Q: It’s not uncommon at all for songwriters to be singers as well –some of the greatest and most memorable American musicians of earlier and more current eras like, Chuck Berry, Tom Petty, Joni Mitchell, James Taylor, Jewel and Billy Joel, just to name a few, could command their own material. Do you always compose with the mindset and objective that you can perform it if you want to?
Maria: Well, of course that everything you write comes through you and your voice at first, but, no, not always. As I mentioned before, there are two different types of music I write. I write my “personal projects” based on my ideas and moods, on what I capture around me, a story I hear about or an image.
When I write songs for television and for other artists, It’s a whole process to be able to write the song and “visualize” it somehow from someone else’s point of view. In those cases, the objective is to connect through music, to an idea or concept –especially If there is a script for a production or if the artist already has an idea of what this song should be about.
Q: As someone who has worked to slowly learn a few different languages, I can grasp learning to understand and converse with people, but making both comprehensible and smoothly appealing music seems almost surreal when you’re working with a language that’s not your first! What’s was/is the most difficult aspect of your songwriting in English? I imagine that even after becoming proficient in vocabulary and rhyme scheme it must have been hard to choose how you wanted to say things to your listeners. Did anything special suddenly click for you that made you realize, “Hey, I can do this now and it really feels like the music is coming from me naturally, I’m really speaking my true emotions without feeling like it’s just about grammar and a dictionary?”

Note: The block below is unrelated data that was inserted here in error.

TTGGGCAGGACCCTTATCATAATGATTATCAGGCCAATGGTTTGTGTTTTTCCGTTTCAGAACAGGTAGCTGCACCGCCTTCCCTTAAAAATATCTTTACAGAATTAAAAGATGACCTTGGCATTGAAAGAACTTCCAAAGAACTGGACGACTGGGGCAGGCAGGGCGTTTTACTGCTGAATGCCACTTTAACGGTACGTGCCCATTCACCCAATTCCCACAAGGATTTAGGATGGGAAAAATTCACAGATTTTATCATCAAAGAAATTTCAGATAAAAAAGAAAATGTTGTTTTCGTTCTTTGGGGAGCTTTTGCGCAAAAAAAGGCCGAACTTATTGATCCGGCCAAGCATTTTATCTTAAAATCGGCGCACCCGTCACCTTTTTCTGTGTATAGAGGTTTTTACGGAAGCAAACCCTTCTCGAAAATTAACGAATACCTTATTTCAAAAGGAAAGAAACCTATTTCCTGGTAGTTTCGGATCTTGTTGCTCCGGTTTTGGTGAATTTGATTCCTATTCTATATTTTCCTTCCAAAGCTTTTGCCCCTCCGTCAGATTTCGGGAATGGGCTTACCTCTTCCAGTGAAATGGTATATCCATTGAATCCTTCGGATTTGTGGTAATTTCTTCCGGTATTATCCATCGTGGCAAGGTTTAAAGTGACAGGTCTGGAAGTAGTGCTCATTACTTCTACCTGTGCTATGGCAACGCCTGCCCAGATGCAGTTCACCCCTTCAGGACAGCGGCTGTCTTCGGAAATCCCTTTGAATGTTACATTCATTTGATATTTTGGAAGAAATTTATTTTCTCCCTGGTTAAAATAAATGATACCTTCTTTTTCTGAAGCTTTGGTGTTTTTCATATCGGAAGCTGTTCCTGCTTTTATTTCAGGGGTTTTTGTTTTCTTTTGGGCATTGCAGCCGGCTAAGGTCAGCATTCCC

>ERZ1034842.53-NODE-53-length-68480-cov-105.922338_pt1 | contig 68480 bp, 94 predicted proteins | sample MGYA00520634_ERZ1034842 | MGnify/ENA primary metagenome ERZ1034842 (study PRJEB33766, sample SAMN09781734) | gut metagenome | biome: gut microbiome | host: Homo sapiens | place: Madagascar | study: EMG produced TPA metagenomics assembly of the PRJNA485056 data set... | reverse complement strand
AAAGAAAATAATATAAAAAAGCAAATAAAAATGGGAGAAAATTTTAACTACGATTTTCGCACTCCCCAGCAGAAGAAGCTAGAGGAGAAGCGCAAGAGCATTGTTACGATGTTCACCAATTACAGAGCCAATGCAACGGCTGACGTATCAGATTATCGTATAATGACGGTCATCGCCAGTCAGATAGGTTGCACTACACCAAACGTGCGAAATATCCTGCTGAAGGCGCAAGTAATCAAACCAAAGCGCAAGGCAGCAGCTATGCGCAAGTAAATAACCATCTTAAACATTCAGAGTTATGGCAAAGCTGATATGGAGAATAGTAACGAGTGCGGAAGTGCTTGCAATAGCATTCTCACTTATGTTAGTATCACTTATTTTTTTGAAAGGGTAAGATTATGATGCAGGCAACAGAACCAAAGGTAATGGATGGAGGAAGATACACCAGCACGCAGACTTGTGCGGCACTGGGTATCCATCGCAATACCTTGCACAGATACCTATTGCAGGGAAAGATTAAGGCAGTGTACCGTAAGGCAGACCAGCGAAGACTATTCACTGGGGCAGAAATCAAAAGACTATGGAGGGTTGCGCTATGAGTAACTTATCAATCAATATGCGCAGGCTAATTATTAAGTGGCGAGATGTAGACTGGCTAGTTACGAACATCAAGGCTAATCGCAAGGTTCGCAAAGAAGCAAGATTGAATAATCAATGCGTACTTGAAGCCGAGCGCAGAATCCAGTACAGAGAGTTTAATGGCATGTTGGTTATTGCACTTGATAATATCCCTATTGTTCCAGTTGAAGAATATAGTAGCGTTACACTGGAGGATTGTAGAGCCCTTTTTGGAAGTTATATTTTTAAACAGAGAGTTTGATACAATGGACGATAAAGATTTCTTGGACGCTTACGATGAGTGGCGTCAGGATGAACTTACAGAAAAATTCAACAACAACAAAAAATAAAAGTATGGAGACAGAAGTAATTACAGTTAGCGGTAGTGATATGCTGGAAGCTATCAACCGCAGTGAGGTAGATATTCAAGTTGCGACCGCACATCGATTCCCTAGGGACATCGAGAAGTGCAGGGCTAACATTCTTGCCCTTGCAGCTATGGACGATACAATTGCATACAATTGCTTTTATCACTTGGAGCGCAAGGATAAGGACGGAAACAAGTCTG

Maria: The most difficult thing abut writing in English has been to take it to the next level and not get frustrated because everything you write just sounds so basic and shallow. I have been writing in English seriously for about three years and trust me, I have songs from that time that I wouldn’t play for anyone! It’s been a hard process and you have to shift the way you express yourself somehow. One of my songwriting professors (Phil Galdston) gave me a great piece of advice: he recommended I read short stories and books in English and that has helped, but it’s a long road and I am not even halfway there yet!
Q: Like me, you attended NYU and gained a solid graduate education experience. Since some of what you do is for yourself and fun, while the rest is for work, where do you feel formal training and study fits into making someone a “great musician?”
Maria: I believe that formal training gives you structure and allows you to meet fellow musicians with whom you can build long lasting friendships and working relationships. In the case of NYU, I had the chance to meet amazing professors that have been writing scores and songs for Feature Films and amazing artists. It also keeps you updated to what is going on. However, just having formal training is not enough. It´s necessary to go out there and meet the bands, listen to what people are writing outside of your comfort zone, and keep writing music and practicing, all the time.
I was lucky I had the chance to receive formal training since I was really young and the academic background has been really valuable to me and my musical process. But you have to keep studying all the time and keep meeting creative people. That’s where good things come from.
Q: What are your next goals for your musical and career development?
Maria: My next goals while I keep writing songs and scores for television, are to start writing them for film. Also, to finish a couple of short films I am working on and start producing my first album.
Q: And do you ever think we’ll find you on (dare I say it!) …iTunes?
Maria: Yes! I have a plan to record my first album this year! So, it will be soon!
You can listen to more of Maria Linares’s music and get in touch with her through her pages on these social media outlets: